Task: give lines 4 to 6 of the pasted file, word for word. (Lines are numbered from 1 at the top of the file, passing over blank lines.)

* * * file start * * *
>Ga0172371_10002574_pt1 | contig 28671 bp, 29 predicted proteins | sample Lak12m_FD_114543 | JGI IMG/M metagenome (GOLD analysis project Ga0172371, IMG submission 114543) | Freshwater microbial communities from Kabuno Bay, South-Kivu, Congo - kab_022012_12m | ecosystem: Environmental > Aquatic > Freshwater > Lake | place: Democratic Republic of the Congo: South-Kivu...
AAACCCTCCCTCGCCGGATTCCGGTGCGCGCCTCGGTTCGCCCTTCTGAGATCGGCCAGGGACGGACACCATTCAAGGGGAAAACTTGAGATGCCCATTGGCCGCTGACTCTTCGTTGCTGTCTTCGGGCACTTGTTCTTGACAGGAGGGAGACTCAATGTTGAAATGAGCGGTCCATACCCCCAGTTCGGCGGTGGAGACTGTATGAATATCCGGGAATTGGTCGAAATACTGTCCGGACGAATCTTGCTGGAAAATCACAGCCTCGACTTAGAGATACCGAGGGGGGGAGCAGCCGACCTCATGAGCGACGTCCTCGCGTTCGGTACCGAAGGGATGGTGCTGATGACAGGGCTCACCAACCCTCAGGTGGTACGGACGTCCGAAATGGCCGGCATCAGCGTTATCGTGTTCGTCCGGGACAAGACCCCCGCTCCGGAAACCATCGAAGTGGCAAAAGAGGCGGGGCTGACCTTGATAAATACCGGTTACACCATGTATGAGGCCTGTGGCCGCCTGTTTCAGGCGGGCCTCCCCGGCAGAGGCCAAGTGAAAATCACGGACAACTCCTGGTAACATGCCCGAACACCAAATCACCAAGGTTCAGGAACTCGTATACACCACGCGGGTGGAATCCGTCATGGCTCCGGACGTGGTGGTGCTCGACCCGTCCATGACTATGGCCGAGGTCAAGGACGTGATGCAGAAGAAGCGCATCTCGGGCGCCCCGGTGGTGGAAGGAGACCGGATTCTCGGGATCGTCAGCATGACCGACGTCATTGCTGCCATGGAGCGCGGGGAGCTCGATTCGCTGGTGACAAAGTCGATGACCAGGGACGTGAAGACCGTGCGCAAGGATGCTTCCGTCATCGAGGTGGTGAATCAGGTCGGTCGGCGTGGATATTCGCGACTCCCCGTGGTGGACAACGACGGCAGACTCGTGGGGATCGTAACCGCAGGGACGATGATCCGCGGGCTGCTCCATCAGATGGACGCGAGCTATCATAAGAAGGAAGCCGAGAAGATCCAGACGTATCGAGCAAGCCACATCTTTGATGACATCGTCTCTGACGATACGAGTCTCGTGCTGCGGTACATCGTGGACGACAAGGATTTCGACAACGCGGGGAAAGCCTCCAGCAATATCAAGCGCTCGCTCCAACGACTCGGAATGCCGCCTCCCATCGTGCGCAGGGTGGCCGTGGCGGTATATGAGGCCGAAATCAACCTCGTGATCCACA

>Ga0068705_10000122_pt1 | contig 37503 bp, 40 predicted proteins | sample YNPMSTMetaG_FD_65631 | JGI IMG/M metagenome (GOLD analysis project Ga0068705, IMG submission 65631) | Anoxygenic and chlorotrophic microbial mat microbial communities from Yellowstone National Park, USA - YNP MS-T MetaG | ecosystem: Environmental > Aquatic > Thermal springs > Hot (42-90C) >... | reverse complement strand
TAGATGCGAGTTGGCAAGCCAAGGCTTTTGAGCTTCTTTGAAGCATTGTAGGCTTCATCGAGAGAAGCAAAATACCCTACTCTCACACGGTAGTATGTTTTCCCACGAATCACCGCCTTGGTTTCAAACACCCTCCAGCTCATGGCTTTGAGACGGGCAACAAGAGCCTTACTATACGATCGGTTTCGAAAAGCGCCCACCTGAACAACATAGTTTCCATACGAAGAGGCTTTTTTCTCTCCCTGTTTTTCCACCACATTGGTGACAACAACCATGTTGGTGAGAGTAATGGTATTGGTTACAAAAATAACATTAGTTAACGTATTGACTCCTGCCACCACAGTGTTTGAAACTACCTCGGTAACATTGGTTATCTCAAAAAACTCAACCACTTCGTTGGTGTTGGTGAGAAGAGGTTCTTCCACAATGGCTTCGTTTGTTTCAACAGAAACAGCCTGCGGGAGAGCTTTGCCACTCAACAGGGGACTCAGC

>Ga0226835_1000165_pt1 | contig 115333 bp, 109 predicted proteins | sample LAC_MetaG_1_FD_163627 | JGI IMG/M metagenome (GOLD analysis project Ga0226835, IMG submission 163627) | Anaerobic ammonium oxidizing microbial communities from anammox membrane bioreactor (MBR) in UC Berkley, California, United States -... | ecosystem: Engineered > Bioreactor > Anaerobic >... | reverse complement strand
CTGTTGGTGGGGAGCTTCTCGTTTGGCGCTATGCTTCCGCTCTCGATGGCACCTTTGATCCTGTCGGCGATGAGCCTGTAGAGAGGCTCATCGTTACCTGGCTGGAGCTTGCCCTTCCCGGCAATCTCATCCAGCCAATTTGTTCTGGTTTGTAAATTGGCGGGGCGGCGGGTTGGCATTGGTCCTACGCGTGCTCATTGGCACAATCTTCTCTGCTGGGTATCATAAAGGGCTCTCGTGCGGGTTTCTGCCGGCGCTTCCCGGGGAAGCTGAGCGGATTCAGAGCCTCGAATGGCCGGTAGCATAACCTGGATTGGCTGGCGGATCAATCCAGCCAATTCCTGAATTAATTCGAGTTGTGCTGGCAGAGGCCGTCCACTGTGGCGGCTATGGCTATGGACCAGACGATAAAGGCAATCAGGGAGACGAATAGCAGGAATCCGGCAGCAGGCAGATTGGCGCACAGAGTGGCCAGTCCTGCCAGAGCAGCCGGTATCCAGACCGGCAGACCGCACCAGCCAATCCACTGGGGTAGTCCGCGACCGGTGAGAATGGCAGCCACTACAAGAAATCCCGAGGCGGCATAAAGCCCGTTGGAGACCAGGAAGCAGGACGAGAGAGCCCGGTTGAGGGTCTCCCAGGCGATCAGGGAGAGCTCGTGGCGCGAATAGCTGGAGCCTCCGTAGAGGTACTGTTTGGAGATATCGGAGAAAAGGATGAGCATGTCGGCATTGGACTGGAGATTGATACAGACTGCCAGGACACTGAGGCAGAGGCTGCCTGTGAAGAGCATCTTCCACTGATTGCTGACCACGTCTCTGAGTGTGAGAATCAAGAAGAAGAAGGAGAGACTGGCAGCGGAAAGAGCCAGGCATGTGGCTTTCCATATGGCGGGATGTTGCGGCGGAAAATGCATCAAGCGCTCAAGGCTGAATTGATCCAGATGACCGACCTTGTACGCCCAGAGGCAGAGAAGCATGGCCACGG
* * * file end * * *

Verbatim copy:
TAGATGCGAGTTGGCAAGCCAAGGCTTTTGAGCTTCTTTGAAGCATTGTAGGCTTCATCGAGAGAAGCAAAATACCCTACTCTCACACGGTAGTATGTTTTCCCACGAATCACCGCCTTGGTTTCAAACACCCTCCAGCTCATGGCTTTGAGACGGGCAACAAGAGCCTTACTATACGATCGGTTTCGAAAAGCGCCCACCTGAACAACATAGTTTCCATACGAAGAGGCTTTTTTCTCTCCCTGTTTTTCCACCACATTGGTGACAACAACCATGTTGGTGAGAGTAATGGTATTGGTTACAAAAATAACATTAGTTAACGTATTGACTCCTGCCACCACAGTGTTTGAAACTACCTCGGTAACATTGGTTATCTCAAAAAACTCAACCACTTCGTTGGTGTTGGTGAGAAGAGGTTCTTCCACAATGGCTTCGTTTGTTTCAACAGAAACAGCCTGCGGGAGAGCTTTGCCACTCAACAGGGGACTCAGC

>Ga0226835_1000165_pt1 | contig 115333 bp, 109 predicted proteins | sample LAC_MetaG_1_FD_163627 | JGI IMG/M metagenome (GOLD analysis project Ga0226835, IMG submission 163627) | Anaerobic ammonium oxidizing microbial communities from anammox membrane bioreactor (MBR) in UC Berkley, California, United States -... | ecosystem: Engineered > Bioreactor > Anaerobic >... | reverse complement strand
CTGTTGGTGGGGAGCTTCTCGTTTGGCGCTATGCTTCCGCTCTCGATGGCACCTTTGATCCTGTCGGCGATGAGCCTGTAGAGAGGCTCATCGTTACCTGGCTGGAGCTTGCCCTTCCCGGCAATCTCATCCAGCCAATTTGTTCTGGTTTGTAAATTGGCGGGGCGGCGGGTTGGCATTGGTCCTACGCGTGCTCATTGGCACAATCTTCTCTGCTGGGTATCATAAAGGGCTCTCGTGCGGGTTTCTGCCGGCGCTTCCCGGGGAAGCTGAGCGGATTCAGAGCCTCGAATGGCCGGTAGCATAACCTGGATTGGCTGGCGGATCAATCCAGCCAATTCCTGAATTAATTCGAGTTGTGCTGGCAGAGGCCGTCCACTGTGGCGGCTATGGCTATGGACCAGACGATAAAGGCAATCAGGGAGACGAATAGCAGGAATCCGGCAGCAGGCAGATTGGCGCACAGAGTGGCCAGTCCTGCCAGAGCAGCCGGTATCCAGACCGGCAGACCGCACCAGCCAATCCACTGGGGTAGTCCGCGACCGGTGAGAATGGCAGCCACTACAAGAAATCCCGAGGCGGCATAAAGCCCGTTGGAGACCAGGAAGCAGGACGAGAGAGCCCGGTTGAGGGTCTCCCAGGCGATCAGGGAGAGCTCGTGGCGCGAATAGCTGGAGCCTCCGTAGAGGTACTGTTTGGAGATATCGGAGAAAAGGATGAGCATGTCGGCATTGGACTGGAGATTGATACAGACTGCCAGGACACTGAGGCAGAGGCTGCCTGTGAAGAGCATCTTCCACTGATTGCTGACCACGTCTCTGAGTGTGAGAATCAAGAAGAAGAAGGAGAGACTGGCAGCGGAAAGAGCCAGGCATGTGGCTTTCCATATGGCGGGATGTTGCGGCGGAAAATGCATCAAGCGCTCAAGGCTGAATTGATCCAGATGACCGACCTTGTACGCCCAGAGGCAGAGAAGCATGGCCACGG